Make your own wine

Ever fantasised about owning your own vineyard? Time Out meets a man who is living the dream on his south London allotment

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    Château Sydenham

    The sun was high in the sky, and the grape-picking was in full swing. Afterwards, we sat at a table in the fading sunlight, drinking and discussing the liquid results of previous years; not the memories of late summer in the Loire Valley, but harvest time in the depths of Sydenham.

    Hidden down a lane behind a row of respectable south London suburban houses are the New Kent allotments. Forming a large green breathing-space sloping down from Crystal Palace, they’d be impossible to find if you didn’t know they were there. Turning left at the end of the lane, you are surrounded by an immense vine, 40 feet long and winding its way above your head on a trellis arching over the path. Somewhere in its midst is Peter Springall, an 82-year-old retired engineer who has been growing grapes here since 1982.

    Peter recalls buying the vine as a cutting for £9 back in 1982 from a nursery in the Kent countryside. Bunch after bunch of its black pearl grapes now hang from its strong stems. Springall has made all the wine-making machinery himself, everything from the mill that first crushes the grapes, to the wooden vat that holds the juice while it is fermenting.

    On another site stretching up the hill, he produces cabernet sauvignon, a Swiss variety of muscat, and cascade. He’s got rid of two rows of white grapes, because he no longer cared for white wine. ‘When I first put these vines in in the 1980s, everyone said you couldn’t grow red wine in this country. But I’ve got a south-facing slope here, and you also have an extra 7 per cent warmth in the city.’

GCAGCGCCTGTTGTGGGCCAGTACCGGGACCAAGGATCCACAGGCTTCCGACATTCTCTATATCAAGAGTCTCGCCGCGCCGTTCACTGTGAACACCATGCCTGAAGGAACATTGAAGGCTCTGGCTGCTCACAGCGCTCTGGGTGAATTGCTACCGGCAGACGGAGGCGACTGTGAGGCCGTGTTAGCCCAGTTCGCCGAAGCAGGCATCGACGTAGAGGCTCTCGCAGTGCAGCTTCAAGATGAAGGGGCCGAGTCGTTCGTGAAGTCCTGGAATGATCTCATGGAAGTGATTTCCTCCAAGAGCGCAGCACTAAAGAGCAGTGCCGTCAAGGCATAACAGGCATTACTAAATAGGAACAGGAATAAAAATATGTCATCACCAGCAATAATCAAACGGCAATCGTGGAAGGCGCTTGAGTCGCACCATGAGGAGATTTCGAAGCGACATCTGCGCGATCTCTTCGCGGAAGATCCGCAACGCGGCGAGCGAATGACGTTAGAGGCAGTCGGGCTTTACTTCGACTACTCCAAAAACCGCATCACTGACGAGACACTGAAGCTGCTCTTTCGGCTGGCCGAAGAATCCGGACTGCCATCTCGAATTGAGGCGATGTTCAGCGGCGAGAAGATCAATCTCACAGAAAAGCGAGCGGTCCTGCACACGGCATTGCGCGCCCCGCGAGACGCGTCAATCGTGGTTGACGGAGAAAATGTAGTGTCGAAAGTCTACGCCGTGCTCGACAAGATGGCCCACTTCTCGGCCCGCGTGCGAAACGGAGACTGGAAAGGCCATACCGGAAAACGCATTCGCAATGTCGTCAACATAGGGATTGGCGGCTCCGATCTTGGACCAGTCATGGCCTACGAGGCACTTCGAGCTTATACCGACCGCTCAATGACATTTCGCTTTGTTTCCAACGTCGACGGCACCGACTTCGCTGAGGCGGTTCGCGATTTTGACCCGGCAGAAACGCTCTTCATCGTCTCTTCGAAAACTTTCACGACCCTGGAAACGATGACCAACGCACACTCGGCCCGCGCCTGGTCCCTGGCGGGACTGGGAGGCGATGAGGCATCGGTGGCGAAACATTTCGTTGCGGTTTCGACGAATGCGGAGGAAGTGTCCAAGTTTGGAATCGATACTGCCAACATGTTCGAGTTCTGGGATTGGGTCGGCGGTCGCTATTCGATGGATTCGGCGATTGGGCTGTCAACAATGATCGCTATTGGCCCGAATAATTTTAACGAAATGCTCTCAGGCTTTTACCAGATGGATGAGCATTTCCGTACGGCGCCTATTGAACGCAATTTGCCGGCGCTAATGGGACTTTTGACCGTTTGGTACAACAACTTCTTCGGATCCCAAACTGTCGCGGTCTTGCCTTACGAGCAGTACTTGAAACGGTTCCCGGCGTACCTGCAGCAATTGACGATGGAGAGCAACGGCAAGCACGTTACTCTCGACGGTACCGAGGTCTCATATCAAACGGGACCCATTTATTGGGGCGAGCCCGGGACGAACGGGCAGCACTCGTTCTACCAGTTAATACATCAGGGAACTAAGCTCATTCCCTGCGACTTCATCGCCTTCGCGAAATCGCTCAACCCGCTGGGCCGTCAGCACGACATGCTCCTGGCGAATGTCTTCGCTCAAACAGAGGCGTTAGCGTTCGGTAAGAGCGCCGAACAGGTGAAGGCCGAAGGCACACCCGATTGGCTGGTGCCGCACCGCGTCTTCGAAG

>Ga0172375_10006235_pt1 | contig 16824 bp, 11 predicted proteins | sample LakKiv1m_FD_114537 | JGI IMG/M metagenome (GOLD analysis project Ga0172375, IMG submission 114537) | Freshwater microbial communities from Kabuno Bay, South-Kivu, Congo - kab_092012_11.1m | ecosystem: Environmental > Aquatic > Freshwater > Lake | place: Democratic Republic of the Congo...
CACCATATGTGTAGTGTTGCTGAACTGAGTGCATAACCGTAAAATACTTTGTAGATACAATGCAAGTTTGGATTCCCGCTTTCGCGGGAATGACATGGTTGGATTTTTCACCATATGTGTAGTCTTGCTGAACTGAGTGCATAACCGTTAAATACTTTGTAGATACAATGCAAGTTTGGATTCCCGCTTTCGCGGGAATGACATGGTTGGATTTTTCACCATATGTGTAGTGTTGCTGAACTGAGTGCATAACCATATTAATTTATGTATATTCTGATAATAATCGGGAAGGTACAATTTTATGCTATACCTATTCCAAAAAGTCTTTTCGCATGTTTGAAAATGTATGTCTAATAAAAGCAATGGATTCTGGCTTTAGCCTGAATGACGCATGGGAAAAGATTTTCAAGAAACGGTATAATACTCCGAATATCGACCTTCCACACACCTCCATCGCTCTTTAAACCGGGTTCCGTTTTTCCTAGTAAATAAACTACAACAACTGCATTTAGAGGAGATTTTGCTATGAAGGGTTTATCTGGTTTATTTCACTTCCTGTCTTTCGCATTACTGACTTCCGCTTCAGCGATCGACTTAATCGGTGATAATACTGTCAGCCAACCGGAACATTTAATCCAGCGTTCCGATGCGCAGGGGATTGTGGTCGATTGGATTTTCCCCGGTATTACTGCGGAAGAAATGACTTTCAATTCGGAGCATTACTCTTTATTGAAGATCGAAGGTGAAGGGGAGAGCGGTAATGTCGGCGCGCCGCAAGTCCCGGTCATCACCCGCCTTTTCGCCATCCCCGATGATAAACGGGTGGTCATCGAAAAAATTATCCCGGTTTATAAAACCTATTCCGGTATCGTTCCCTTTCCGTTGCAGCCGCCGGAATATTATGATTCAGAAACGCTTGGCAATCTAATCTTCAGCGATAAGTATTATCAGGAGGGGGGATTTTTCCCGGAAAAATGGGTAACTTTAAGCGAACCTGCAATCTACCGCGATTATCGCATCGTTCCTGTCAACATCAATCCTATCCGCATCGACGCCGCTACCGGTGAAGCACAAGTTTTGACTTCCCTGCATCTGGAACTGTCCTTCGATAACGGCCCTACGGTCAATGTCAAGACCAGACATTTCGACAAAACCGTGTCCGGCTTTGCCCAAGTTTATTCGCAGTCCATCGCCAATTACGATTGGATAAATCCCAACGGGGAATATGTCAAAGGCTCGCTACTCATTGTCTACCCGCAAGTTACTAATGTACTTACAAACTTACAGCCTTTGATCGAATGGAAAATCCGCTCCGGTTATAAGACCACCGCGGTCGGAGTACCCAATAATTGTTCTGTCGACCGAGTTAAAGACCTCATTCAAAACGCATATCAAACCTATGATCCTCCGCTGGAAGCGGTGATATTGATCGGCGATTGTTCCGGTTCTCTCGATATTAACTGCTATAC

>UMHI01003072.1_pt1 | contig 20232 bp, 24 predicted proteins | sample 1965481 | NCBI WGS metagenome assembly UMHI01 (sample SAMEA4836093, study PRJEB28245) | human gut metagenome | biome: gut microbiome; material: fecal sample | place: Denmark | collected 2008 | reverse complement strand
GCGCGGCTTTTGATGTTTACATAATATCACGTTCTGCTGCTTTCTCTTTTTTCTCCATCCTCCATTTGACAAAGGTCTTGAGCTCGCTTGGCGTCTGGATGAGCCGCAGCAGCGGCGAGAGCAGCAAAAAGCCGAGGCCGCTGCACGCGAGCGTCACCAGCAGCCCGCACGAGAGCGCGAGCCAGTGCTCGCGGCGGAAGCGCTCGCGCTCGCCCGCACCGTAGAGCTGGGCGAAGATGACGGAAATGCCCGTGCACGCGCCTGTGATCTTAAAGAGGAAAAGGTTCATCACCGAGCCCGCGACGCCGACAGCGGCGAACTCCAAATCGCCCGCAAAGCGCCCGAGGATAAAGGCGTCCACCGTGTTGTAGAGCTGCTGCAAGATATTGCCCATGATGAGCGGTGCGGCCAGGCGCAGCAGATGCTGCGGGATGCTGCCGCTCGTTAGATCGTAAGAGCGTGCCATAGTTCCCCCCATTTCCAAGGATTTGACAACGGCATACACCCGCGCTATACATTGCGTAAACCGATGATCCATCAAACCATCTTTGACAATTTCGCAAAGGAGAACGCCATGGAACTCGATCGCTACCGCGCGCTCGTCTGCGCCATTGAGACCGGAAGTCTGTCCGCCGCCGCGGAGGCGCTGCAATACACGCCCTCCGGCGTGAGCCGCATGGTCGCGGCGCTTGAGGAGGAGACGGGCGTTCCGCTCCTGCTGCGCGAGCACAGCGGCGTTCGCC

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    Peter Springall has been growing grapes here since 1982

    A lifelong wine lover, Springall says he’s been making (and drinking) wine all his life. ‘I can remember in my youth making bottles of potato wine and stuff like that. Then I started beekeeping in 1947 and the obvious thing was to make mead from the honey. I suppose the vines just progressed from that.’

    Springall claims the local climate of the site helps produce a good grape harvest. ‘The cloud over there,’ he says, pointing to the sky, ‘is coming from the west. By the time it reaches us, it will have dispersed. Then they reform over there, two miles on. It’s a mesoclimate. That all helps. Then we just seem to get the best of the sun on this slope because of the steep hill behind us leading up to Crystal Palace.’

    But he is in no doubt that global warming has changed the growing and harvesting of vines over the past 20 years. The grapes are now picked at least a month earlier, at the start of October, rather than November. And the biggest danger to the grape harvest, late frost, has become almost non-existent. In the past, his vines were often covered with plastic in the early spring.

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